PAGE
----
The same four species were also the most abundant ones in the remaining indoor places examined (Table 2). All these places were dominated by D. pteronyssinus. Its dominance was highest on bedroom floors, then on upholstery furniture, in beds, on living room floors, and its dominance was lowest on kitchen floors (Table 2). The dominance of D. farinae was highest in samples from floors of living rooms and from kitchens. Chortoglyphus arcuatus occurred most numerously on upholstery furniture, whereas G. fusca was most numerous in beds and on kitchen floors (Table 2). Differences in frequency are highest for D. pteronyssinus, between beds (72%) and kitchen floors (38%), and for C. arcuatus, between upholstery furniture (48%) and beds (10%); both differences were significant (χ2 = 23.35 and 35.07, respectively, both p ≤ 0.00001). Gohieria fusca was more frequent in samples from upholstery furniture in living rooms and less frequent in samples from kitchen floors but the difference is not significant (χ2 = 2.07, p = 0.15). Dermatophagoides pteronyssinus was significantly more frequent than D. farinae in beds (χ2 = 12.0, p = 0.0005), in dust from bedroom and living room floors (χ2 = 6.61, p = 0.01) and in dust from upholstery furniture of living rooms (χ2 = 4.12, p = 0.042).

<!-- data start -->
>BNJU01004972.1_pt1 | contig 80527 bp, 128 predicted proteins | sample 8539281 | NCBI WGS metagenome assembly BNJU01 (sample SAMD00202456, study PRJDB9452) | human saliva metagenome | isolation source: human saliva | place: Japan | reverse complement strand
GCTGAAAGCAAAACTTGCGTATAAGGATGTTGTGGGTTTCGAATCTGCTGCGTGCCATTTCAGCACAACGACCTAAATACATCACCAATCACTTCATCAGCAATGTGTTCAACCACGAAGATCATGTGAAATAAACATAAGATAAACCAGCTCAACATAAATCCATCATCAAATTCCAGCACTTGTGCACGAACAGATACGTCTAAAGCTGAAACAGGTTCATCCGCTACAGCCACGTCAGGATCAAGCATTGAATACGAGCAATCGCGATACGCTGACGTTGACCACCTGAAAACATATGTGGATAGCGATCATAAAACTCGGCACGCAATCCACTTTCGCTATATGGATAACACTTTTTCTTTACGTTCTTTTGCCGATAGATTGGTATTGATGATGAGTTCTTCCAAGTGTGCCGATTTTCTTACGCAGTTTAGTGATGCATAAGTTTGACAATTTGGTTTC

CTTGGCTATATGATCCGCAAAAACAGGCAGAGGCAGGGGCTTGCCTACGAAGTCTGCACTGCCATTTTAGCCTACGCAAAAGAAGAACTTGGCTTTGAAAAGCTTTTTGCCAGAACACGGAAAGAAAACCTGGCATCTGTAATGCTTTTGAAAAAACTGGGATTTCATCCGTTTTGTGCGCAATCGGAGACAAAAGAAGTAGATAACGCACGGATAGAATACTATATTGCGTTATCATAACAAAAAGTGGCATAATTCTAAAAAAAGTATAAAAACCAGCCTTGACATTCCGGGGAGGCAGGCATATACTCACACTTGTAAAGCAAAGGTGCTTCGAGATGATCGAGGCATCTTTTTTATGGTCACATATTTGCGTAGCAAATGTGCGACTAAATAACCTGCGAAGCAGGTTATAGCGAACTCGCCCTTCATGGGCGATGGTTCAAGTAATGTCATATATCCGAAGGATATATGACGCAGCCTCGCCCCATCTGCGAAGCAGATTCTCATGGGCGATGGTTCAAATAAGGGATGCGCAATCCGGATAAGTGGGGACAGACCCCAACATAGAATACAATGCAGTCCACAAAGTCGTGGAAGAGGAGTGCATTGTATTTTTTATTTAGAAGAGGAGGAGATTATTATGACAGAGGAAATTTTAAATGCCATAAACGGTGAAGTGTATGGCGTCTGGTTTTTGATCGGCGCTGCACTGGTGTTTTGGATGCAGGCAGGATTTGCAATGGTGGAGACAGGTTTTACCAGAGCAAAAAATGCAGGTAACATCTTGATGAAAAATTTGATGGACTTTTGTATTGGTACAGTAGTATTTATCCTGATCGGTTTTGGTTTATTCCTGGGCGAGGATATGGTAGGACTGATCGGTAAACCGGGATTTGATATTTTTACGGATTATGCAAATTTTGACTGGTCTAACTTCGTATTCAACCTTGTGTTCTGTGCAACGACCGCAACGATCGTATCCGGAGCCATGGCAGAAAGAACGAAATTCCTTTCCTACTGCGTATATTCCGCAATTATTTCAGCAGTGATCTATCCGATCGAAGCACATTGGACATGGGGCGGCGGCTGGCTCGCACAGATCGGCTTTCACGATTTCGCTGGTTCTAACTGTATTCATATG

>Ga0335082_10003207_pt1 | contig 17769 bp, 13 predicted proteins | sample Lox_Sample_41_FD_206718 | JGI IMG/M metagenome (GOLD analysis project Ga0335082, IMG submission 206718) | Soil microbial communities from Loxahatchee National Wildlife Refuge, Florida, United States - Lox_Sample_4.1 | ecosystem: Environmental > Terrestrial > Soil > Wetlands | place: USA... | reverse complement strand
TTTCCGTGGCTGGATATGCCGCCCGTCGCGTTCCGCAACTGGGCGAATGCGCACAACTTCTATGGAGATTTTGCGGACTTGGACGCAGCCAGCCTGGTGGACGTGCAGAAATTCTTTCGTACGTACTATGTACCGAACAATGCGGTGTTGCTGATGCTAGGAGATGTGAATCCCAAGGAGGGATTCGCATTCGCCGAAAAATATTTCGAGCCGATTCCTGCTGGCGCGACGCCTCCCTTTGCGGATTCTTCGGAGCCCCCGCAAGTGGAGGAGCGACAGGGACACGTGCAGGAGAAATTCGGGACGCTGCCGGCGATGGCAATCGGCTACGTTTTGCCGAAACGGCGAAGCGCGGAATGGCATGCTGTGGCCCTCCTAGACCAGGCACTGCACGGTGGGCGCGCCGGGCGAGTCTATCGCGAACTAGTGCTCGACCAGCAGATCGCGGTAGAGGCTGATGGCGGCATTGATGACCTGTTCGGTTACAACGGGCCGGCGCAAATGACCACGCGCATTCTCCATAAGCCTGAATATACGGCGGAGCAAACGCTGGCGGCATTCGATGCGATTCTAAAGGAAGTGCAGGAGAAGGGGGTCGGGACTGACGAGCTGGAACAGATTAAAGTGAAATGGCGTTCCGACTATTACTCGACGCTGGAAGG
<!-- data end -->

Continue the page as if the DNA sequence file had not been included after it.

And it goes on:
Densities of mites

Densities of mites per g of dust are presented in Table 3. Gohieria fusca was the most abundant mite species in the examined samples with (mean ± SD) 22.7 ± 110.4 specimens per g of dust, followed by D. pteronyssinus (19.55 ± 42.52) and C. arcuatus (15.2 ± 41.95). Dermatophagoides farinae, the second most medically important pyroglyphid species, was much less abundant, with 9.55 ± 22.12 specimens per g of dust. Generally, D. pteronyssinus was also the most abundant species per g of dust. It was significantly more abundant in all types of places examined (Table 2).